Thursday, February 13, 2014

The Molly-Go-Round: Dark Eyes 2 - Eyes of the Master Review (SPOILERS AHOY!)

So here we are at the final entry (and the 2nd Matt Fitton penned story) of the box set. There's a lot to be excited for: The Master, Ides Scientific Institute, ad what the new purpose for Molly's Dark Eyes are in. These threads and more come together in the thrilling Eyes of the Master

Eyes, begins with the Doctor, Molly and Liv, arriving in London 1972 to investigate Ides; the Doctor refusing to know what happened on Nixyce VII (as its yet to happen). In the wake of X and the Daleks, time's been altered and Ides very own Sally Armstrong is now alive and working with the mysterious "Hartcourt De'ath" to replace the eyes of his patients with symbiotic replicas in order to harness the Eminence. Once we get to the long awaited rematch between the 8th Doctor and the Master, we learn a lot of his plan and that of the Time Lords.

As noted, time was shifted in the wake of Kotris being erased from existence. A timeione in where the Daleks reigned supreme is now a timeline where the Eminence are the supreme sole being and in turn, Molly's retro-genator particles work against them. This reviewer is quite amused by how it all ties together. Particully with Molly now that it seems that her dark eyes are now permanent than ever realised (plus why the Dark Eyes banner remains intact for this release in the next two box sets) Not only that but the fact the Time Lords now need the Eminence in order to wipe out the Daleks. Then there's the Master himself who we now confirm comes after Eric Roberts (plus the Geoffrey Beevers version via astermind and , in turn. DWM's black preacher incarnation) and Sir Derek Jecobi. In order to prevent the Eminence caskets from reaching the Nixyce System the Doctor goes off to the very planet we first heard him in to reach out to the Dalek Time Controller to stop the caskets. Only at the end of the story things got altered: the Dalek occupation on Nixyce VII is over while back on Earth the Master and Armstrong kidnap Molly; a cliffhanger only to be resolve in Dark Eyes 3 (coming this November). All this and matching TCEs!

More strong performances given from our regulars especially the interaction between Paul McGann's Doctor and Alex MacQueen's Master; trading hots at each others current attire and just as the Doctor unleashed the Eminence from his mind.Theresome good rapport between Ruth Bradley's Molly and Nicxola Walker's ailing Liv from early on til story's end. Natalie Burt gives a new side to the ever naive Sally Armstrong as the character manages to remain loyal to the Master under influence. No doubt we'll have her back as well for the next box set. Rounding off the cast is acqueline King's Mrs Gantry, David Shaw-Parker's eldery David Walker (the young man Molly left the Baker Street house to at the end of The White Room and a special cameo appearance from Frank Skinner at the end.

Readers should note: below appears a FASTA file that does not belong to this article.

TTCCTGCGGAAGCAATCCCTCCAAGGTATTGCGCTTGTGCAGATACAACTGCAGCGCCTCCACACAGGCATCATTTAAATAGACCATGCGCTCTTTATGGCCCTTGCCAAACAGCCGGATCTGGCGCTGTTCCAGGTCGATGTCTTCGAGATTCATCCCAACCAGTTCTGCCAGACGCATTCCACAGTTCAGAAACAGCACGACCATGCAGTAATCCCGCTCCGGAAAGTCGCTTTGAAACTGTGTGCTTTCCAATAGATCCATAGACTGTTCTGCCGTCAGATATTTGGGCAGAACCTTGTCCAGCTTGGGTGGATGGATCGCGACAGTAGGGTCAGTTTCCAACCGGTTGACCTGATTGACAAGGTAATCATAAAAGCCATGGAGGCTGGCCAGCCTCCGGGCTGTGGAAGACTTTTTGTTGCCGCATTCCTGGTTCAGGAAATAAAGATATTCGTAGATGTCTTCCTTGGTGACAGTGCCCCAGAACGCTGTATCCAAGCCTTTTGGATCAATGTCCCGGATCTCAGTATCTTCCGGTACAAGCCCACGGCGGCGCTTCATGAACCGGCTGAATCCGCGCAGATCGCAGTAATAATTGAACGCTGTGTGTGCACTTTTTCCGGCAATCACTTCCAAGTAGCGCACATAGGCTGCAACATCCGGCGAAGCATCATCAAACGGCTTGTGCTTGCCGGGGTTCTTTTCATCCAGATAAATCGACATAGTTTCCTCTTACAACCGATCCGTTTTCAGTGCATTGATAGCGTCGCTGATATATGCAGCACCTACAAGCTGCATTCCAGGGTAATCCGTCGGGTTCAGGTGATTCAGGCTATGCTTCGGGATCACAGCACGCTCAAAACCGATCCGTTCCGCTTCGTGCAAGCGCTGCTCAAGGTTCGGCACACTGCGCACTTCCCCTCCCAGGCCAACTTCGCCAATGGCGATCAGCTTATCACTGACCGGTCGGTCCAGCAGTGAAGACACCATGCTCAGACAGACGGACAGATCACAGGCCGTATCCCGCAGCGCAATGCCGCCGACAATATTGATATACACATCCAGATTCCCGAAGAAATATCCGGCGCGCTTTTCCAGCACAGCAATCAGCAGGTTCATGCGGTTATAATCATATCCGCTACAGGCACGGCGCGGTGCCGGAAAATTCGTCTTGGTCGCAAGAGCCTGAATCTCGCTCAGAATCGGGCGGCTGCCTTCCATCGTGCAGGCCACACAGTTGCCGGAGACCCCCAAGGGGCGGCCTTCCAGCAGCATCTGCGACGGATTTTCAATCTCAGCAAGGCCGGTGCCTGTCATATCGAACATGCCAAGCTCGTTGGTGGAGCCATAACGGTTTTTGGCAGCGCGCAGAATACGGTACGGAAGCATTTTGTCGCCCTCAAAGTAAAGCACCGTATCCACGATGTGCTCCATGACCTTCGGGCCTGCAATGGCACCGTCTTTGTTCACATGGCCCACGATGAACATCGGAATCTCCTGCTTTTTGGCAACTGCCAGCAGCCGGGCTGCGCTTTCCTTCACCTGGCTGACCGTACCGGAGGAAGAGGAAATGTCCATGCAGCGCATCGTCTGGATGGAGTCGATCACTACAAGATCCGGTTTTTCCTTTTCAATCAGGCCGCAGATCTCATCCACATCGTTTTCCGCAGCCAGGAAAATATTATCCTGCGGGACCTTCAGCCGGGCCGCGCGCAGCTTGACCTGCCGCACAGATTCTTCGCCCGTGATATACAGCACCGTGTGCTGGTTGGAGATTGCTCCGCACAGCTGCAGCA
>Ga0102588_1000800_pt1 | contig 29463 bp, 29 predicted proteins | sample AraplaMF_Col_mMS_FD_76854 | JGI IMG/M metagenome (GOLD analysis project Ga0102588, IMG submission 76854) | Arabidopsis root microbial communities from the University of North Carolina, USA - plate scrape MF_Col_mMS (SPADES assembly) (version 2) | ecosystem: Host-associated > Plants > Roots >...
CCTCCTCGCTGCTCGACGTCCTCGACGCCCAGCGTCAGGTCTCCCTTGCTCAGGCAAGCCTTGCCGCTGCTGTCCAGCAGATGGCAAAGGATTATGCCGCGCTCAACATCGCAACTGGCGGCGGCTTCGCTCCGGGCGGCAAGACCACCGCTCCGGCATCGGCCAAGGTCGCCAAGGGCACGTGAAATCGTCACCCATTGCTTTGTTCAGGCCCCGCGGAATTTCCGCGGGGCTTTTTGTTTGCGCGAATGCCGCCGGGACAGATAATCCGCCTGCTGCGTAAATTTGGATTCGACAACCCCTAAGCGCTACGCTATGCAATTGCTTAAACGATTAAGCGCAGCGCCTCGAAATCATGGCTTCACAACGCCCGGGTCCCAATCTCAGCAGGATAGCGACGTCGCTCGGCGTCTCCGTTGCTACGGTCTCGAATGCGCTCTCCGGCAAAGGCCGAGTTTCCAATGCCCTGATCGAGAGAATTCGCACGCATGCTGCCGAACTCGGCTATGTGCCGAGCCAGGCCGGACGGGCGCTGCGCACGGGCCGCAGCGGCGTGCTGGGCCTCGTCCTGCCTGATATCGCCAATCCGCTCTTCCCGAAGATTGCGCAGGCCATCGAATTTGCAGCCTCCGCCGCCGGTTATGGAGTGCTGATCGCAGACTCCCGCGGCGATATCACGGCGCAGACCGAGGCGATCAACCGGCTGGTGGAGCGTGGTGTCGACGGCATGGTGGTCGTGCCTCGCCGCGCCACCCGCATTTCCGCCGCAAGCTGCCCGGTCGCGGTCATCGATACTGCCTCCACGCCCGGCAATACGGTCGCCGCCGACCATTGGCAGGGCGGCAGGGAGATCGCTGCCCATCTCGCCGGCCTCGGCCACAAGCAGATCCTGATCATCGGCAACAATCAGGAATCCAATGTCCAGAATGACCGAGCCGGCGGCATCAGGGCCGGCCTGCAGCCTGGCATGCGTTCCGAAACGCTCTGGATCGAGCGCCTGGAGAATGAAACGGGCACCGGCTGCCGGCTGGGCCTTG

Eyes of the Master closes out Dark Eyes 2 in a story that fuels more timey-wimey and neverendinmg battle save for a slight huried resolution. Plus, along with the previous two stories proves that this box set and the next two aren't all about just 8th and the Daleks and a certain conflict on the way.

Nine out of Ten Jelly Babies

Overal Box Set Score: 9.5/10

Infinite Eminence: Dark Eyes 2 - Time's Horizon Review

Nw, we cut to story three: Time's Horizon

The third entry by Matt Fitton in the box set manages to up the ante as the Doctor and Molly finds themselves aboard the cryo-ship Orpheus where Liv Chenka and here crew were sent by unknown benefactor. Uneasy reunions aside, there's a greater evil set to become the only being in the universe (and for once its not the Daleks!): The Eminence (Seeds of War, the forthcoming Destroy the Infinite).

Fitton's script really delivers as it presents us with the Eminence's goal and the infinite warrior transformation that bring the horror up to 12 as the Doctor, Mollyand Live prevent the zombiefied enemy from infinit conquest. The story also makes clear of what happened in The Traitor hasn't happened yet for the Doctor while it did for Liv; she's still viewed as a a traitor while she sees him as one for helping them. What we'll learn in the next story will become very clear as to why. That and the ending....

More firepowered performances all around from the new TARDIS trio and David Sibley. Also bringing their A-game as well were Jo Castleton (Oh No It Isn't, Venus Mantrap} as the driven-submissive Kruger, Adrian MacKimder as Capt. Brock, Jacqueline King (Sylvia Noble to the New Series crowd) lending her voice as the ship's computrr and Ian Hallard as Kell. Willfredo Acosta surpassed himself with the music and sound design story by story. Last, but not least, the direction  Nick Briggs makes for a strong production overall.

Time's Horizon's another homerun story from Fitton and as is the following story Eyes of the Master.

Ten jelly babies total

But No Black Curtains: Dark Eyes 2 - The White Room Review